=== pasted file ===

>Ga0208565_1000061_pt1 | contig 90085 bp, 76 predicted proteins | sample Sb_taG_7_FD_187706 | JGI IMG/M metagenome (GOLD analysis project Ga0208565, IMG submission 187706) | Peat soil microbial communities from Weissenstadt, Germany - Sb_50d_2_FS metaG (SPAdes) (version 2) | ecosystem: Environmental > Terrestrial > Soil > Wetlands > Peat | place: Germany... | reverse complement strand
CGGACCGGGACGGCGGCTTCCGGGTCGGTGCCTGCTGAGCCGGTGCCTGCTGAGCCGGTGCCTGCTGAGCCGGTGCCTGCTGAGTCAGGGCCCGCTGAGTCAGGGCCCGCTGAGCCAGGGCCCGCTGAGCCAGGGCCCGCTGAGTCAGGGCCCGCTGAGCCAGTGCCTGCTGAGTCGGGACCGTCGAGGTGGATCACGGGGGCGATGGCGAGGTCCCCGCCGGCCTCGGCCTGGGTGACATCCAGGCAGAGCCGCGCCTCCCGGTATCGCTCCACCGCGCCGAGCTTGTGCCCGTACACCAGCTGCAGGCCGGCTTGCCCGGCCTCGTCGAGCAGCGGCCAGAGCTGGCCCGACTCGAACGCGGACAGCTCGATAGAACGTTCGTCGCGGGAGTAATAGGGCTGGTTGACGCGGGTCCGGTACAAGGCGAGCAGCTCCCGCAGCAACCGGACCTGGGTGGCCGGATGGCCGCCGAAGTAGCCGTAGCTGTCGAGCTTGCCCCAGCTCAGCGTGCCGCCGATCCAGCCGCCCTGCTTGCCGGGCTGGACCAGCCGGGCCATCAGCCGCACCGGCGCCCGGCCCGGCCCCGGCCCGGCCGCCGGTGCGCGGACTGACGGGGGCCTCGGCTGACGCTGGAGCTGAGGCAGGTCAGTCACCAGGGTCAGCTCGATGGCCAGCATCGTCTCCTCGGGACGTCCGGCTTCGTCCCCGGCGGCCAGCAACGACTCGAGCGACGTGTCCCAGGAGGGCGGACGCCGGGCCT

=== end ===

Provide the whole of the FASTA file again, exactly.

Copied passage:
>Ga0208565_1000061_pt1 | contig 90085 bp, 76 predicted proteins | sample Sb_taG_7_FD_187706 | JGI IMG/M metagenome (GOLD analysis project Ga0208565, IMG submission 187706) | Peat soil microbial communities from Weissenstadt, Germany - Sb_50d_2_FS metaG (SPAdes) (version 2) | ecosystem: Environmental > Terrestrial > Soil > Wetlands > Peat | place: Germany... | reverse complement strand
CGGACCGGGACGGCGGCTTCCGGGTCGGTGCCTGCTGAGCCGGTGCCTGCTGAGCCGGTGCCTGCTGAGCCGGTGCCTGCTGAGTCAGGGCCCGCTGAGTCAGGGCCCGCTGAGCCAGGGCCCGCTGAGCCAGGGCCCGCTGAGTCAGGGCCCGCTGAGCCAGTGCCTGCTGAGTCGGGACCGTCGAGGTGGATCACGGGGGCGATGGCGAGGTCCCCGCCGGCCTCGGCCTGGGTGACATCCAGGCAGAGCCGCGCCTCCCGGTATCGCTCCACCGCGCCGAGCTTGTGCCCGTACACCAGCTGCAGGCCGGCTTGCCCGGCCTCGTCGAGCAGCGGCCAGAGCTGGCCCGACTCGAACGCGGACAGCTCGATAGAACGTTCGTCGCGGGAGTAATAGGGCTGGTTGACGCGGGTCCGGTACAAGGCGAGCAGCTCCCGCAGCAACCGGACCTGGGTGGCCGGATGGCCGCCGAAGTAGCCGTAGCTGTCGAGCTTGCCCCAGCTCAGCGTGCCGCCGATCCAGCCGCCCTGCTTGCCGGGCTGGACCAGCCGGGCCATCAGCCGCACCGGCGCCCGGCCCGGCCCCGGCCCGGCCGCCGGTGCGCGGACTGACGGGGGCCTCGGCTGACGCTGGAGCTGAGGCAGGTCAGTCACCAGGGTCAGCTCGATGGCCAGCATCGTCTCCTCGGGACGTCCGGCTTCGTCCCCGGCGGCCAGCAACGACTCGAGCGACGTGTCCCAGGAGGGCGGACGCCGGGCCT